Magazine article Geographical

Walking on Thin Ice: Each Year the Inhabitants of the Zanskar Region in the Far North of India Are Cut off from the Rest of the World for around Eight Months by Heavy Snowfalls. the Only Way out of Their Remote Valley High in the Himalaya Is a 120-Kilometre Journey along a Partially Frozen River

Magazine article Geographical

Walking on Thin Ice: Each Year the Inhabitants of the Zanskar Region in the Far North of India Are Cut off from the Rest of the World for around Eight Months by Heavy Snowfalls. the Only Way out of Their Remote Valley High in the Himalaya Is a 120-Kilometre Journey along a Partially Frozen River

Article excerpt

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PREVIOUS SPREAD: a group of Zanskar-pa (people from the Zanskar valley) walk along the icy surface of the Zanskar River in front of a frozen waterfall that descends from a cliff below Nerak, a small village located at an altitude of around 3,300 metres. The Zanskar valley is situated in the Indian Himalaya in the northern state of Jammu and Kashmir.The old Kingdom of Zanskar is dominated by three large glacial valleys that contain the Zanskar, Lungnak and Stod rivers, covering an area of around 7,000 square kilometres and supporting a population of about 14,000 people scattered across the valleys in 25 or so small villages. The region is one of the most isolated in the whole of the Himalaya. Between October and April, the high mountain passes that the locals use to get from place to place are blocked with deep snow, making it almost impossible to get into or out of the region. It's at this time that the Zanskar-pa take to the Zanskar River, which cuts through the surrounding mountains via a deep gorge. The river usually freezes over at the end of January, remaining frozen for about a month. Traditionally, the locals used this opportunity to transport their well-regarded yak butter to the markets in Leh, the old capital of the neighbouring Ladakh region - a 120-kilometre journey that typically took around a week. Today, only a few dozen people still use the frozen river purely to ferry butter down the valley. They a re joined by students, who use it as a means of returning to their schools after the winter holidays. Many younger residents have also found work as tour guides and porters taking foreign visitors on treks along the Chadar, as the river is known locally. Often, both students and guides will carry an extra pack of butter with them as they walk along the river to sell at the market; ABOVE: two men in traditional Zanskar costume climb over the rocky sides of the valley. The river doesn't always freeze consistently, and when the Zanskar-pa reach a less-frozen patch, they climb up the sides of the gorge in order to avoid the possibility of falling into the frigid water. The goncha is a traditional costume that takes the form of a calf-length smock made out of yak wool that's tied around the waist with a cummerbund. The everyday male version is usually dyed maroon (traditionally using a vegetable dye extracted from the madder plant), but other colours and styles are worn on special occasions, and by wealthier Zanskar-pa. Most locals continue to slide across the ice wearing fiat-soled boots rather than crampons, which they believe can upset the river's spirits; RIGHT: porters and students trekking along the frozen Zanskar River gather around a fire lit inside a cave. The Zanskar-pa use caves to shelter from the intense cold - temperatures often drop to around -30[degrees]C. The porters are cooking skiu, a starch-based dish that looks like ear-shaped pasta, and spiced vegetables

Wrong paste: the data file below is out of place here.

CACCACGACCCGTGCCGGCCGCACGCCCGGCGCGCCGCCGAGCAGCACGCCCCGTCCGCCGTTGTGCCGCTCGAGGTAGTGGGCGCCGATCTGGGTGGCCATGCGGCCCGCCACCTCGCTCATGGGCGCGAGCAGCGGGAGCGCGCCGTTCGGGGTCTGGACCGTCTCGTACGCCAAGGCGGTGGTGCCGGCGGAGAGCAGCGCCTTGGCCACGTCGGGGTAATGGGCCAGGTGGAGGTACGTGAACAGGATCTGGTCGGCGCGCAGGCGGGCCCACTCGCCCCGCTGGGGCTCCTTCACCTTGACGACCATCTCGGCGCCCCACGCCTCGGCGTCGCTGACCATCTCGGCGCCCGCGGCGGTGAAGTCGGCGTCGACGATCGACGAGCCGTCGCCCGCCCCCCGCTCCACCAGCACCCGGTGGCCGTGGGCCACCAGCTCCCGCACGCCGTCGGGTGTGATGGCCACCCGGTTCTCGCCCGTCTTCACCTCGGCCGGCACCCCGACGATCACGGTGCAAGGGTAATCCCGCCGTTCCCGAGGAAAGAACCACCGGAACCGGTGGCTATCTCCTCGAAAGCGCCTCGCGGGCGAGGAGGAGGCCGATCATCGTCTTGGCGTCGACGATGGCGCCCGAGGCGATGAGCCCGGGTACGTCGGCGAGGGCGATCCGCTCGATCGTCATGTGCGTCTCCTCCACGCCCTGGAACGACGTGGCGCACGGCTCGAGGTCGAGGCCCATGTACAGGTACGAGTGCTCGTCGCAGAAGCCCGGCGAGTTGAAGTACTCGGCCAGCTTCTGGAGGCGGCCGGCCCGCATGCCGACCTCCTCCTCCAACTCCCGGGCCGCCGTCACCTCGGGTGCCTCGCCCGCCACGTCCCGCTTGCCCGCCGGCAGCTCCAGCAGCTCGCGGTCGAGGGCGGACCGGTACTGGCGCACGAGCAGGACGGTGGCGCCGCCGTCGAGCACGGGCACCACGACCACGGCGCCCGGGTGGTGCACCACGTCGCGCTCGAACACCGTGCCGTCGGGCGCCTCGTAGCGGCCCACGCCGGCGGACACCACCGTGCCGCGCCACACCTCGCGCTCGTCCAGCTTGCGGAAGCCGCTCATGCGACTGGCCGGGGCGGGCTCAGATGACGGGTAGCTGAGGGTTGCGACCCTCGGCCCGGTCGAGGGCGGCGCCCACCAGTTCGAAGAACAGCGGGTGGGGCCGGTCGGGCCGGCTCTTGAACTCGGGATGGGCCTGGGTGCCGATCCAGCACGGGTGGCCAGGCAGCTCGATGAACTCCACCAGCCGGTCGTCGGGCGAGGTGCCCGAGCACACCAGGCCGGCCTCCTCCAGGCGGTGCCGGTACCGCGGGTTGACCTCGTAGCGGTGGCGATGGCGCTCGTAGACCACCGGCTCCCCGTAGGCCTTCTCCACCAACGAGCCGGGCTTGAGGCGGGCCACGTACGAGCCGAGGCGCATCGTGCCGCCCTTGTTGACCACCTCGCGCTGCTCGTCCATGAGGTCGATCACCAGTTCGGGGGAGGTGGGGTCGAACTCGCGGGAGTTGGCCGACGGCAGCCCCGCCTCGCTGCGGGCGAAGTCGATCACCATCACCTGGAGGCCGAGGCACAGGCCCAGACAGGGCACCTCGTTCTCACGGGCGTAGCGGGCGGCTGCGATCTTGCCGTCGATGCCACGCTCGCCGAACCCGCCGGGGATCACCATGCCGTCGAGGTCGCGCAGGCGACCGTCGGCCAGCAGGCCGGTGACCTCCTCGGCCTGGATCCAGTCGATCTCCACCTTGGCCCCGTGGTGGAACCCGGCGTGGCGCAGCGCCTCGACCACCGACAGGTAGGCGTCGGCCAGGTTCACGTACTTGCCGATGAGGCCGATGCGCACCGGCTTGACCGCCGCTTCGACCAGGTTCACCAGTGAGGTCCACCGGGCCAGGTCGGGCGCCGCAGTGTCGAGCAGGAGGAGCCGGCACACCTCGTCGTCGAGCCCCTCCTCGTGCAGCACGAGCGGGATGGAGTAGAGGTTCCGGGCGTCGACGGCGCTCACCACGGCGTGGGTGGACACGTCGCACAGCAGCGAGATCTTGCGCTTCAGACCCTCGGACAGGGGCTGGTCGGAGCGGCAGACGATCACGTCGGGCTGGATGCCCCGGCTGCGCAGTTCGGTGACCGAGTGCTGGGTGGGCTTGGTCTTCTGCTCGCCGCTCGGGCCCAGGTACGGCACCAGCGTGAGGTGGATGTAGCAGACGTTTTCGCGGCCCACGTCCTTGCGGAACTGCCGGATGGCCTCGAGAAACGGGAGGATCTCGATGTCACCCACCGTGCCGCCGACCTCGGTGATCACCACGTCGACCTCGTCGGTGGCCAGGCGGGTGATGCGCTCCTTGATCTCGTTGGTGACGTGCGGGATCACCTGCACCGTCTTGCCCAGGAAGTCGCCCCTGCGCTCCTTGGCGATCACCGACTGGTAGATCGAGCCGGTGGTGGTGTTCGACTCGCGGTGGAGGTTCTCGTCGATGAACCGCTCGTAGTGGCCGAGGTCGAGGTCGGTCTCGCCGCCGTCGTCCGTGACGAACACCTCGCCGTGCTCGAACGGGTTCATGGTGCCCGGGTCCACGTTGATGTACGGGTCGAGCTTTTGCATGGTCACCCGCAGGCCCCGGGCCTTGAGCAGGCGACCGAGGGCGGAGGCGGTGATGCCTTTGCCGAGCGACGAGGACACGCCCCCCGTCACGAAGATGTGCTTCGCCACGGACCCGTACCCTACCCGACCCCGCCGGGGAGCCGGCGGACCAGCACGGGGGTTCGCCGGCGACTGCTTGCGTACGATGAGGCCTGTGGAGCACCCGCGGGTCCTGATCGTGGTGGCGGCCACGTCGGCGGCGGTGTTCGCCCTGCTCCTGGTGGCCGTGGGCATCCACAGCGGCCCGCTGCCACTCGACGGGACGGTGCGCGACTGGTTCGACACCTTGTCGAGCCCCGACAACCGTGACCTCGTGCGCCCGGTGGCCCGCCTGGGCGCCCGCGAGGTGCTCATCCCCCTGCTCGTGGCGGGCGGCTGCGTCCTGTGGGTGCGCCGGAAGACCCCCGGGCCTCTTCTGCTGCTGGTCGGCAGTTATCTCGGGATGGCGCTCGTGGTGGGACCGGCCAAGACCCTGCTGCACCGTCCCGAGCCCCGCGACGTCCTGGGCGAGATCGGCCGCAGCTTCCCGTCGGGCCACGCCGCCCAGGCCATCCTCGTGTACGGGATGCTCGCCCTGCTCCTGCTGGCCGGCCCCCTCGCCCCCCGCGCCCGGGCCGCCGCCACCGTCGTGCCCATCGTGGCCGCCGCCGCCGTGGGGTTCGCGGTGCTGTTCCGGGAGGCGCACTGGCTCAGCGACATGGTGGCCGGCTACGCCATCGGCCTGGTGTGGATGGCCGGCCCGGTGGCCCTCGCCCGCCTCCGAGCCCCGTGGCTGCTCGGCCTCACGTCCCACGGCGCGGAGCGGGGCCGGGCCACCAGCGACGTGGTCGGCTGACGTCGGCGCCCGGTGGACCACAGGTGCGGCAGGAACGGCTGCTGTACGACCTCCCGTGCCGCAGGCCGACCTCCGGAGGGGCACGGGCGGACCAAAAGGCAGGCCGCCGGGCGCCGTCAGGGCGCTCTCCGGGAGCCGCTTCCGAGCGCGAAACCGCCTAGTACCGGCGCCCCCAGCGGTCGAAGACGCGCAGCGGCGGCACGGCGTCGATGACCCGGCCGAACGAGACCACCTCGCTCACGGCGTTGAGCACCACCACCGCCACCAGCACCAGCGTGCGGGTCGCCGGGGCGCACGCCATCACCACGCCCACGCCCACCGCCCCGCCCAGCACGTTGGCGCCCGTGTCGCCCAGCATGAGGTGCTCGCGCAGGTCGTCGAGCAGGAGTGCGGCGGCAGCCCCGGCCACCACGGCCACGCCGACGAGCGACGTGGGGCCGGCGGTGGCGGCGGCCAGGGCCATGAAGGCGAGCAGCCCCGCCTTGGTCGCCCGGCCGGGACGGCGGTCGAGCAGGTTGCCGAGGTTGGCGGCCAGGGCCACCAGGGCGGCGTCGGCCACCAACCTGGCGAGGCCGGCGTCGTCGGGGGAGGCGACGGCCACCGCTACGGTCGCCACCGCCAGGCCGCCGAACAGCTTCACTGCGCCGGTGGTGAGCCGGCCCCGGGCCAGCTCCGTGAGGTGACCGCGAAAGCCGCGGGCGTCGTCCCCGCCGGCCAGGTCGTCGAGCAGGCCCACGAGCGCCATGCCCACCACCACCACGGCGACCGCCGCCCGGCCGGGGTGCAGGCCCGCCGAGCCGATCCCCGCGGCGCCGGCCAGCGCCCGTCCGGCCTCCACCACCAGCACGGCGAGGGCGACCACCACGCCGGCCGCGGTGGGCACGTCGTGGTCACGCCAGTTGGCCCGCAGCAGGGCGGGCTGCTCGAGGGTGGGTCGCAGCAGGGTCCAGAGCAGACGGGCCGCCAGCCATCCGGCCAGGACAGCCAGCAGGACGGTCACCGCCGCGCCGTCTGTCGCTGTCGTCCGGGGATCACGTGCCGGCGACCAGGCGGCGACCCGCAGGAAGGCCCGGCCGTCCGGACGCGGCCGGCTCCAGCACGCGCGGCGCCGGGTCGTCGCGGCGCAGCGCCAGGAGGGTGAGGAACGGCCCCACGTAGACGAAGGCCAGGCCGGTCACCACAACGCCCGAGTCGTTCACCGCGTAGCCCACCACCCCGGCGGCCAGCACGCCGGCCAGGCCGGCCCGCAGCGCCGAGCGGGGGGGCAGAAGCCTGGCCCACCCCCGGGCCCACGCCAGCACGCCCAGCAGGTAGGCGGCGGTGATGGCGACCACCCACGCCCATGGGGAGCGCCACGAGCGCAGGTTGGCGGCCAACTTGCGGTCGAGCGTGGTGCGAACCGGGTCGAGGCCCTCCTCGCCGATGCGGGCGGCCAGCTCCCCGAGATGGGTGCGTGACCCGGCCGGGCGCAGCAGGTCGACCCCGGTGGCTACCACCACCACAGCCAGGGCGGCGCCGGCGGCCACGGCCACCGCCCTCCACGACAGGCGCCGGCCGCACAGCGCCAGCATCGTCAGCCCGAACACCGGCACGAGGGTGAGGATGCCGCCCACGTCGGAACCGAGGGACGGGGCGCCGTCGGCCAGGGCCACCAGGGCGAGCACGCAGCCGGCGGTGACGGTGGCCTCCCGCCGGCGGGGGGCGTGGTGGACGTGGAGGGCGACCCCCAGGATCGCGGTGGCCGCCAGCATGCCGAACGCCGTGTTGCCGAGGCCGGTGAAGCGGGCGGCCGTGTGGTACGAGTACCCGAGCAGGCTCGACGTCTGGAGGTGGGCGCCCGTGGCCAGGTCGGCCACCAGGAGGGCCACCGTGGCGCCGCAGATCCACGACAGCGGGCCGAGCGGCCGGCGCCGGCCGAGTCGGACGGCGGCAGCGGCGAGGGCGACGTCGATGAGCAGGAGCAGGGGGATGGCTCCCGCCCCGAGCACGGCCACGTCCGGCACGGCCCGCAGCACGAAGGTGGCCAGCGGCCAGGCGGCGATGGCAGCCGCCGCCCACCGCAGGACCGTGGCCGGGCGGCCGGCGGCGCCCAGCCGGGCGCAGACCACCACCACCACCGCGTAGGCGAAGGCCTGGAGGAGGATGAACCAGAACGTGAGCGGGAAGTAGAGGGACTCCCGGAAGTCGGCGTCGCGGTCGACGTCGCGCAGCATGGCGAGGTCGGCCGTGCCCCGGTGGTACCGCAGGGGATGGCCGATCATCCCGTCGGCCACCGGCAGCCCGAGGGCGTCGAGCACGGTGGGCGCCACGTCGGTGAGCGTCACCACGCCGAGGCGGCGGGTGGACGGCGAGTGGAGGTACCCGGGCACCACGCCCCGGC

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ABOVE, LEFT: a woman spins yak wool in her house in the village of Nerak. Because the villagers spend long periods of time cut off from the rest of the world, they are largely self-sufficient, only needing to exchange their butter for staples that they can't grow themselves, such as rice and tea. Today, commercial butter is available at about a quarter of the price of the yak butter produced in the Zanskar valley, but the latter is still popular in Leh thanks to its unique flavour and high fat content. The butter is used to make many regional specialities, including butter tea, a hot drink made by combining salt, yak butter, tea leaves and water, and also as lamp fuel. Yaks are kept by many of the families in the Zanskar region and are central to the Zanskari way of life. Not only is their milk used to make dairy products, but their wool is also used to make clothes, their excrement is used as both manure and fuel, their flesh is occasionally used for meat, and, when the snow has melted, they are used to plough the fields. …

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